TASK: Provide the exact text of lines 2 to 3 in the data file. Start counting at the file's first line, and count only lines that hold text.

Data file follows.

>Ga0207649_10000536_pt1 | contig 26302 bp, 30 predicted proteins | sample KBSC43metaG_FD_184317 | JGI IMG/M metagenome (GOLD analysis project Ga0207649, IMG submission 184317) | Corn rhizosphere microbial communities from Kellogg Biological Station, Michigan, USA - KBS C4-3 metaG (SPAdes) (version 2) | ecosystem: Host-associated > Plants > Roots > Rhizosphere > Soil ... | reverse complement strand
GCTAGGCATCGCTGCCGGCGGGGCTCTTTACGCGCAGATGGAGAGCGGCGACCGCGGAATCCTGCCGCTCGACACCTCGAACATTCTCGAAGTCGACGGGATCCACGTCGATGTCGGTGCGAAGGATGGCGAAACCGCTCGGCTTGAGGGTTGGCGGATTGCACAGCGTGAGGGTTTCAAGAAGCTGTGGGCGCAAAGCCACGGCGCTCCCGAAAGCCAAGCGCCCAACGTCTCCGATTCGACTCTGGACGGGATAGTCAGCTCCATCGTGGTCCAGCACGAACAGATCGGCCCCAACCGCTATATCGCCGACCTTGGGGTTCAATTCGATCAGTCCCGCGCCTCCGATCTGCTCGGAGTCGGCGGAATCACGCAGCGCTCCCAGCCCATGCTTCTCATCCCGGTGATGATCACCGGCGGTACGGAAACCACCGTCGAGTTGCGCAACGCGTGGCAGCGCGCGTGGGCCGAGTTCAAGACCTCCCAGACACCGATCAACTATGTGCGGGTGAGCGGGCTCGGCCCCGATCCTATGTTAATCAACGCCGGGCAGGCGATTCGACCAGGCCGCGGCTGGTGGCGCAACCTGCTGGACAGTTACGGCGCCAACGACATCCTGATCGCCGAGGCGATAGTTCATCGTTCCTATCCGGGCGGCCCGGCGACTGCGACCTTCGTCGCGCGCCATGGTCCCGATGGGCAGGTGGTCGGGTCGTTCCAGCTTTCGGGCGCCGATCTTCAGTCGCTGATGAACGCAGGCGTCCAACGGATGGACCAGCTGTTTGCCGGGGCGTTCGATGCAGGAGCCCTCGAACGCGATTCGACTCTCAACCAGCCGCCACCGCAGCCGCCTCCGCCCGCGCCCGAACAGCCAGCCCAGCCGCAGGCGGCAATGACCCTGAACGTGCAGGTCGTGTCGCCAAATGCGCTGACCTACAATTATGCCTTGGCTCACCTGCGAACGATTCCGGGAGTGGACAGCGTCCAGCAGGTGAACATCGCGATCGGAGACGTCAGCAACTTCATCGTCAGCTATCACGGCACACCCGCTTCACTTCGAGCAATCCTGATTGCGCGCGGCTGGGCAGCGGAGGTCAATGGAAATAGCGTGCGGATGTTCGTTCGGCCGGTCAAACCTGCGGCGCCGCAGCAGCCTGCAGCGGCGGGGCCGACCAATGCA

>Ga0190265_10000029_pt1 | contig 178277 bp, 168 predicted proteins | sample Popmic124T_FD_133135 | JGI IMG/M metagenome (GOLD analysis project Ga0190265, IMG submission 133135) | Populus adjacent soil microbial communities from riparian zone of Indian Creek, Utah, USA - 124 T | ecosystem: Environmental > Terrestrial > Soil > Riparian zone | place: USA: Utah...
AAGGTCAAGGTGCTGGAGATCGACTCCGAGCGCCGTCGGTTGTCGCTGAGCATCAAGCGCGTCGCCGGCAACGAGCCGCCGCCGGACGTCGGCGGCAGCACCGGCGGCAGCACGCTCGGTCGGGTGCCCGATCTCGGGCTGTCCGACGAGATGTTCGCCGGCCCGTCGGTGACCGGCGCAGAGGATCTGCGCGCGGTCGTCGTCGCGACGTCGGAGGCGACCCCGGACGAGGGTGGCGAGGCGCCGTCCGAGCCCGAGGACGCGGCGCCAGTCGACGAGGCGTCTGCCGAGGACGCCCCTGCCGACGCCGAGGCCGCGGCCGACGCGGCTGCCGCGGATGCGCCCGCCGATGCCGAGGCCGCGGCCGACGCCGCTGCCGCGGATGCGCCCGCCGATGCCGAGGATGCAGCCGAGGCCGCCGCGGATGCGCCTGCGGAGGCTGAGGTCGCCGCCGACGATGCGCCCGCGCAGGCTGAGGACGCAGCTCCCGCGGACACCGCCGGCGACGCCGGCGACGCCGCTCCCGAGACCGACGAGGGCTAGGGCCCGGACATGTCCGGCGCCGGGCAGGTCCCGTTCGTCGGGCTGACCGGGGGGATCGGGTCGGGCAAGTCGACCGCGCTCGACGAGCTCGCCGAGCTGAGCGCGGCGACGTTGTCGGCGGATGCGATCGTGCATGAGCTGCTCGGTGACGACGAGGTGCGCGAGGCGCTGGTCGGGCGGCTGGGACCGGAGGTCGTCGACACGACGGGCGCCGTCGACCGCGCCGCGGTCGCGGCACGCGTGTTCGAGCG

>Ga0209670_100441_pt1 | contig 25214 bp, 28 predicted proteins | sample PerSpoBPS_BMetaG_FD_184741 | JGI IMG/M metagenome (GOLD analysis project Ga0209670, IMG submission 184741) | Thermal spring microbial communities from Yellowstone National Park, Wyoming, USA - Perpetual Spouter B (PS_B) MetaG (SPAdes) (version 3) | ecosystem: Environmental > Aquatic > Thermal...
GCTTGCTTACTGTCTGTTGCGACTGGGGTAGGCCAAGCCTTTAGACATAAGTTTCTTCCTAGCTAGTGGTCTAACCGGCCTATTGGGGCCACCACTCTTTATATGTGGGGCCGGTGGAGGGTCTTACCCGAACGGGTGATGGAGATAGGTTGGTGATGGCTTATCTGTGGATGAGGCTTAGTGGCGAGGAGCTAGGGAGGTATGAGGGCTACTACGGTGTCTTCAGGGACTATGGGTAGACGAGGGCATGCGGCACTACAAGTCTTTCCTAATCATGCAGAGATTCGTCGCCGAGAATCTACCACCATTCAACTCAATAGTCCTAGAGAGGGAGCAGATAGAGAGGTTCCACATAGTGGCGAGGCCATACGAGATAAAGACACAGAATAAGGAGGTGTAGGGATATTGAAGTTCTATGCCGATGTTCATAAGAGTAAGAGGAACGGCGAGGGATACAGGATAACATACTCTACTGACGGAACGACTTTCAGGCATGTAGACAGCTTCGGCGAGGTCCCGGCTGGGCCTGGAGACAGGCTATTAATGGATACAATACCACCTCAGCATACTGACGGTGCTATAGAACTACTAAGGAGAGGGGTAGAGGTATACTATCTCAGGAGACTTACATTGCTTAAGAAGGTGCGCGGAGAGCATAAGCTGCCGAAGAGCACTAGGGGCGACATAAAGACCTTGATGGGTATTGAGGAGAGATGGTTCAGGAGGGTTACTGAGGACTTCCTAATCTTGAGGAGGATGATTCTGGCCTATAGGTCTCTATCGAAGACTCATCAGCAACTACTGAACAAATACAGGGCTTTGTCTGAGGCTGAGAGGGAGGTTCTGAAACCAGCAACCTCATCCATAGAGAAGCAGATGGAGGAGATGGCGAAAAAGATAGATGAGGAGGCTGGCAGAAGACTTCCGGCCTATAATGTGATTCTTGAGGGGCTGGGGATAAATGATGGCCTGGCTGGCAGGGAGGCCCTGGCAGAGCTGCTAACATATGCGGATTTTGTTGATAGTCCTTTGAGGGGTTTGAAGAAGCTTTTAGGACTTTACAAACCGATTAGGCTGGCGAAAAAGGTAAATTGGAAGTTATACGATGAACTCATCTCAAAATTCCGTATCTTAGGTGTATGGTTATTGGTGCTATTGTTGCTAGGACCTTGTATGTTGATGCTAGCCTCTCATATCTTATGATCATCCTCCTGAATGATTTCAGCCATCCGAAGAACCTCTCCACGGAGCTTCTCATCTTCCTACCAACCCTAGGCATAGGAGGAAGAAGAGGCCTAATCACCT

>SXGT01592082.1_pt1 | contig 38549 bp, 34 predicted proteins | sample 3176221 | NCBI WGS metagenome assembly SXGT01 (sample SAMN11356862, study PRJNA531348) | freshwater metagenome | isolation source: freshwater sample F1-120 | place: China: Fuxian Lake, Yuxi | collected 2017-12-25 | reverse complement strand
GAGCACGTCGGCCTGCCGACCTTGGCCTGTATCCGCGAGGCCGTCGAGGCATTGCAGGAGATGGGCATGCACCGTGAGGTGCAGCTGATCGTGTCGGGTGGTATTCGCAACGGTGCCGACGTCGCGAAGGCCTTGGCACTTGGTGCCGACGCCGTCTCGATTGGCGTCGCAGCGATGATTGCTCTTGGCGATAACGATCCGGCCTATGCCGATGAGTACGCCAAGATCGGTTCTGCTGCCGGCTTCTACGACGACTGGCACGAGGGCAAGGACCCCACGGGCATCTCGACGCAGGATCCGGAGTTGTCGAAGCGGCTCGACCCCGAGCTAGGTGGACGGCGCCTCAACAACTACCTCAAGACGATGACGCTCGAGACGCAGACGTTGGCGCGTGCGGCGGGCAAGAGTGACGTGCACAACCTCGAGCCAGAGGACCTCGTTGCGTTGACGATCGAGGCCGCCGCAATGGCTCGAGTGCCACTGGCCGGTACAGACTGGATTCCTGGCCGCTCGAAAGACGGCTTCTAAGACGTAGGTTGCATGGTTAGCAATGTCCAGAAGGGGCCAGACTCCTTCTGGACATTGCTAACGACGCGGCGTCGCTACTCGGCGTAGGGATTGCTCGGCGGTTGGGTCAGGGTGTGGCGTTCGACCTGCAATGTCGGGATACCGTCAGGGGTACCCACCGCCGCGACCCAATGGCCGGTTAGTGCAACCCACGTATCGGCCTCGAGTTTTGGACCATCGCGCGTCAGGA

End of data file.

GCTAGGCATCGCTGCCGGCGGGGCTCTTTACGCGCAGATGGAGAGCGGCGACCGCGGAATCCTGCCGCTCGACACCTCGAACATTCTCGAAGTCGACGGGATCCACGTCGATGTCGGTGCGAAGGATGGCGAAACCGCTCGGCTTGAGGGTTGGCGGATTGCACAGCGTGAGGGTTTCAAGAAGCTGTGGGCGCAAAGCCACGGCGCTCCCGAAAGCCAAGCGCCCAACGTCTCCGATTCGACTCTGGACGGGATAGTCAGCTCCATCGTGGTCCAGCACGAACAGATCGGCCCCAACCGCTATATCGCCGACCTTGGGGTTCAATTCGATCAGTCCCGCGCCTCCGATCTGCTCGGAGTCGGCGGAATCACGCAGCGCTCCCAGCCCATGCTTCTCATCCCGGTGATGATCACCGGCGGTACGGAAACCACCGTCGAGTTGCGCAACGCGTGGCAGCGCGCGTGGGCCGAGTTCAAGACCTCCCAGACACCGATCAACTATGTGCGGGTGAGCGGGCTCGGCCCCGATCCTATGTTAATCAACGCCGGGCAGGCGATTCGACCAGGCCGCGGCTGGTGGCGCAACCTGCTGGACAGTTACGGCGCCAACGACATCCTGATCGCCGAGGCGATAGTTCATCGTTCCTATCCGGGCGGCCCGGCGACTGCGACCTTCGTCGCGCGCCATGGTCCCGATGGGCAGGTGGTCGGGTCGTTCCAGCTTTCGGGCGCCGATCTTCAGTCGCTGATGAACGCAGGCGTCCAACGGATGGACCAGCTGTTTGCCGGGGCGTTCGATGCAGGAGCCCTCGAACGCGATTCGACTCTCAACCAGCCGCCACCGCAGCCGCCTCCGCCCGCGCCCGAACAGCCAGCCCAGCCGCAGGCGGCAATGACCCTGAACGTGCAGGTCGTGTCGCCAAATGCGCTGACCTACAATTATGCCTTGGCTCACCTGCGAACGATTCCGGGAGTGGACAGCGTCCAGCAGGTGAACATCGCGATCGGAGACGTCAGCAACTTCATCGTCAGCTATCACGGCACACCCGCTTCACTTCGAGCAATCCTGATTGCGCGCGGCTGGGCAGCGGAGGTCAATGGAAATAGCGTGCGGATGTTCGTTCGGCCGGTCAAACCTGCGGCGCCGCAGCAGCCTGCAGCGGCGGGGCCGACCAATGCA

>Ga0190265_10000029_pt1 | contig 178277 bp, 168 predicted proteins | sample Popmic124T_FD_133135 | JGI IMG/M metagenome (GOLD analysis project Ga0190265, IMG submission 133135) | Populus adjacent soil microbial communities from riparian zone of Indian Creek, Utah, USA - 124 T | ecosystem: Environmental > Terrestrial > Soil > Riparian zone | place: USA: Utah...